Diagnosis of VOD was always based on histologic examination of a liver biopsy obtained because of clinical symptoms (jaundice, ascites, and/or weight gain) or because of alterations in liver function tests. Histologic diagnosis of VOD was based on the presence of significant and diffuse sinusoidal congestion associated with perivenular hepatocyte dropout prevalent in zone 3 of the hepatic acinus and/or centrilobular vein thrombosis or obliteration (Figure 1).17 Patient notes were retrospectively reviewed to gather all available data about pretransplant features, indication for transplant, and posttransplant course, with a focus on VOD presentation, management, and outcomes.

Data are presented as number and percentage or median and interquartile range (IQR). To evaluate the effects of VOD on graft and patient survival, Kaplan-Meier analysis was employed. R version 3.3.3 ( was used for statistical analyses.


Among 2165 patients who underwent liver transplant between 2000 and 2015, 7 patients (0.3%) presented with VOD during our defined follow-up, which ended on June 30, 2017. All were recipients of ABO-compatible allografts from deceased brain-dead donors.

Indication for liver transplant, baseline immuno-suppression, and early postoperative course (including timing and treatment of acute cellular rejection episodes) are summarized in Table 1. Median donor age was 64 years (IQR, 60.5-72 y), median Model for End-Stage Liver Disease (MELD) score was 15 (IQR, 13.5-17), and median donor age × MELD was 960 (IQR, 940.5-1116). Maintenance immunosuppression was cyclosporine in 4 patients in association with either azathioprine (n = 2) or mycophenolate mofetil (n = 2); the other 3 patients received tacrolimus and mycophenolate mofetil.

One patient had an uneventful postoperative course; however, 4 patients (57.1%) presented with early allograft dysfunction (defined as alanine or aspartate aminotransferase > 2000 IU/mL within the first 7 postoperative days and/or total bilirubin ≥ 10 mg/dL and/or international normalized ratio ≥ 1.6 on postoperative day 7).18 Two patients (28.6%) had persistent ascites early after liver transplant. Five patients (71.4%) had episodes of histologically proven acute cellular rejection between postoperative days 5 and 37. Rejection was treated with steroid pulses in all but 1 patient; rejection was associated in 2 patients with a change of calcineurin inhibitor from cyclosporine to tacrolimus. The remaining patient was switched from cyclosporine to tacrolimus and had increased mycophenolate mofetil dosing from 1000 mg/day to 2000 mg/day. In addition, patient 5 received steroid boluses due to a strong clinical suspicion of rejection, without undergoing liver biopsy.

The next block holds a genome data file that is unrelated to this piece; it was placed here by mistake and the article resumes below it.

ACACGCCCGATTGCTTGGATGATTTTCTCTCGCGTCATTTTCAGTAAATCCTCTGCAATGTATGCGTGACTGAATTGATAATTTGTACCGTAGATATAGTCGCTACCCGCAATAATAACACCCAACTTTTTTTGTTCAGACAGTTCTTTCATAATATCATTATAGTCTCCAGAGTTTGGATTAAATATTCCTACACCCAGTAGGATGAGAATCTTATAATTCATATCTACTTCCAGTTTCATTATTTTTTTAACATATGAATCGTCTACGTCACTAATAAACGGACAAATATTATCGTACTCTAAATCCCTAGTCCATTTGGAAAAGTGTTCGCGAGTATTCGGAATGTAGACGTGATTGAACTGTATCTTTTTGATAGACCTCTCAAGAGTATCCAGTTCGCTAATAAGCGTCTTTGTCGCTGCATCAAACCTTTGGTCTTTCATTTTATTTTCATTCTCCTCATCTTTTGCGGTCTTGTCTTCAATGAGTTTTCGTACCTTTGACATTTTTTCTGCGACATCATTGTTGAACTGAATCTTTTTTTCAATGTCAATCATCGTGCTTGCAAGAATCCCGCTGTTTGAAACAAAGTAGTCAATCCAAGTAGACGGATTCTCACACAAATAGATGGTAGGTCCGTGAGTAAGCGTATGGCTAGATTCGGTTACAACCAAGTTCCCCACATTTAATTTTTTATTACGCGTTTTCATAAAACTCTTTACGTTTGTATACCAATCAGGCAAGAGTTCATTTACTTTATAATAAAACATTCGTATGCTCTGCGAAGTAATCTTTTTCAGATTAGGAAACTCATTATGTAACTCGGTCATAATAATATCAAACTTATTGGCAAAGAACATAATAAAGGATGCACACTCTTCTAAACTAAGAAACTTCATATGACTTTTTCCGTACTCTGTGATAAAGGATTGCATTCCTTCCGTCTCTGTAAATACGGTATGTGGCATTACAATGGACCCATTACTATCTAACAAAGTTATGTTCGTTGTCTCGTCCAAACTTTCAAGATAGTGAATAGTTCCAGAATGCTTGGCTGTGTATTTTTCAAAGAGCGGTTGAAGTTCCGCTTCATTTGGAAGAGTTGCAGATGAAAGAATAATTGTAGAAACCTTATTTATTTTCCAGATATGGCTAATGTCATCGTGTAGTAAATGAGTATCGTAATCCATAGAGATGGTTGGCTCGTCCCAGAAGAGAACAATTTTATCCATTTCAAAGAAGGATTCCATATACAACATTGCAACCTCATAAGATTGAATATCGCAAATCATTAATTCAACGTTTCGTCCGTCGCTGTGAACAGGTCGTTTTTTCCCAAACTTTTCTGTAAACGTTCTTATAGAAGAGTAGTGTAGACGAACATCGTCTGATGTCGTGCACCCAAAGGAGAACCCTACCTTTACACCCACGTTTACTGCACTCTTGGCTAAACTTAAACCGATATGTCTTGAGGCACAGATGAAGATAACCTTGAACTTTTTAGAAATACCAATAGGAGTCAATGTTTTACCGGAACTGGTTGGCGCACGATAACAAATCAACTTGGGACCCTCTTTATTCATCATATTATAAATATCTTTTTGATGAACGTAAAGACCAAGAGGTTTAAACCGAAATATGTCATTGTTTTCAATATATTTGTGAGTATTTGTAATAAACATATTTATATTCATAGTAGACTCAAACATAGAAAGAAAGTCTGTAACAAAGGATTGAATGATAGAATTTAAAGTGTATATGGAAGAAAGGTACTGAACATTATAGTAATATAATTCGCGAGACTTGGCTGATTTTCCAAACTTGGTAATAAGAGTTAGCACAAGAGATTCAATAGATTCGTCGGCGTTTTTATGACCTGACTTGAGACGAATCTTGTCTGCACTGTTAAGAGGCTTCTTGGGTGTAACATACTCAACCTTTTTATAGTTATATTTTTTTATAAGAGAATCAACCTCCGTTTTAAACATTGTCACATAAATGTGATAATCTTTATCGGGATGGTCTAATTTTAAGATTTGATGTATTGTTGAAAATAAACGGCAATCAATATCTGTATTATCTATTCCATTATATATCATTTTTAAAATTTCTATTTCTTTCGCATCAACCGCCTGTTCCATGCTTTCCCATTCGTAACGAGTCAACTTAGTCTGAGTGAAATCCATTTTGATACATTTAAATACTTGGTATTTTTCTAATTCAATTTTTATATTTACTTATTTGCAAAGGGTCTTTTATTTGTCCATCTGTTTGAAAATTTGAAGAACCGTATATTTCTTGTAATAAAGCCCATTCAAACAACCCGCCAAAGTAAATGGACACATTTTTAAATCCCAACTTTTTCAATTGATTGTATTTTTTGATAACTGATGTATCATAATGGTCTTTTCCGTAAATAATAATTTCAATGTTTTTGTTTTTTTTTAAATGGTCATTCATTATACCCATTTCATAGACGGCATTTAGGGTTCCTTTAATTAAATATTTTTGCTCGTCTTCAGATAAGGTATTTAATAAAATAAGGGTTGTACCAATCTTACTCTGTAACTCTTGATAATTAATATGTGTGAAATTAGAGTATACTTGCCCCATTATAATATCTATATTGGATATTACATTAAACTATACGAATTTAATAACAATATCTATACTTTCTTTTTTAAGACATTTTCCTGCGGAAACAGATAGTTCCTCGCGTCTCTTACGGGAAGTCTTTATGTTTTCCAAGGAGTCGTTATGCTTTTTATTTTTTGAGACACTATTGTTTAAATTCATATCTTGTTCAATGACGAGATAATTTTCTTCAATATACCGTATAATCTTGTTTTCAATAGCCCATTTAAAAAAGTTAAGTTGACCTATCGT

As summarized in Table 2, timing of VOD onset from liver transplant was highly variable (median of 4.7 mo; IQR, 2.5-11.1 mo). In all but 1 patient, VOD presented late after a previous episode of acute cellular rejection (median of 5.6 mo; IQR, 4.4-16.2 mo), whereas, in 1 patient (patient 6), VOD occurred less than 1 month after acute rejection. Clinical presentation also varied widely. Three patients had hyperbilirubinemia associated with weight gain, ascites, and/or hydrothorax (patients 1, 2, and 3), three patients had normal liver function tests despite showing persistent ascites/hydrothorax (patients 5, 6, and 7), and 1 patient presented with jaundice, without ascites (patient 4). Hepatic venous pressure gradient (HVPG) was measured in all but 1 patient, with levels varying between 10 and 27 mm Hg (median of 17.5 mm Hg; IQR, 15-18 mm Hg). The lowest HVPG (10 mm Hg) was observed in the patient who presented with late VOD (95 mo posttransplant).

Treatment was dictated on a case-by-case basis by symptoms and severity of liver failure at VOD onset and by disease progression rate. Patient 2 presented with upper gastrointestinal bleeding from ruptured esophageal varices; she quickly progressed toward multiorgan failure and could only be treated with supportive therapy. Two patients (patients 1 and 3) developed slowly progressive hepatic and renal failure; patient 3, with HVPG of 17 mm Hg, underwent transjugular intrahepatic portosystemic shunt (TIPS), which reduced HVPG to 11 mm Hg. This was successful in treating refractory ascites but could not halt liver failure progression. Both patients were then scheduled for retransplant, which was not performed due to concomitant diagnosis of hepatocellular carcinoma (HCC) recurrence and pulmonary lymphoid granulomatosis, respectively. Both patients subsequently died. Patients 4 and 7 had rapid deterioration of liver function and underwent retransplant with MELD scores of 36 and 19, respectively. Explant pathology confirmed diagnosis of VOD in both cases; at last follow-up visit, both were alive, with good liver function and without any sign of VOD recurrence. One-week defibrotide course was administered to patient 4 before retransplant with no benefit. Patients 5 (Figure 2) and 6 presented with intractable hydrothorax and ascites, respectively. Both required increased immuno-suppression due to previous clinically suspected or biopsy-proven acute rejection. After immunosuppression was increased, liver function tests slowly normalized in both patients. However, hydrothorax and ascites required further interventions (thoracoscopic pleurodesis and TIPS positioning, respectively). After TIPS posi-tioning, HVPG dropped from 27 to 10 mm Hg. At last follow-up, both were alive with normal hepatic function.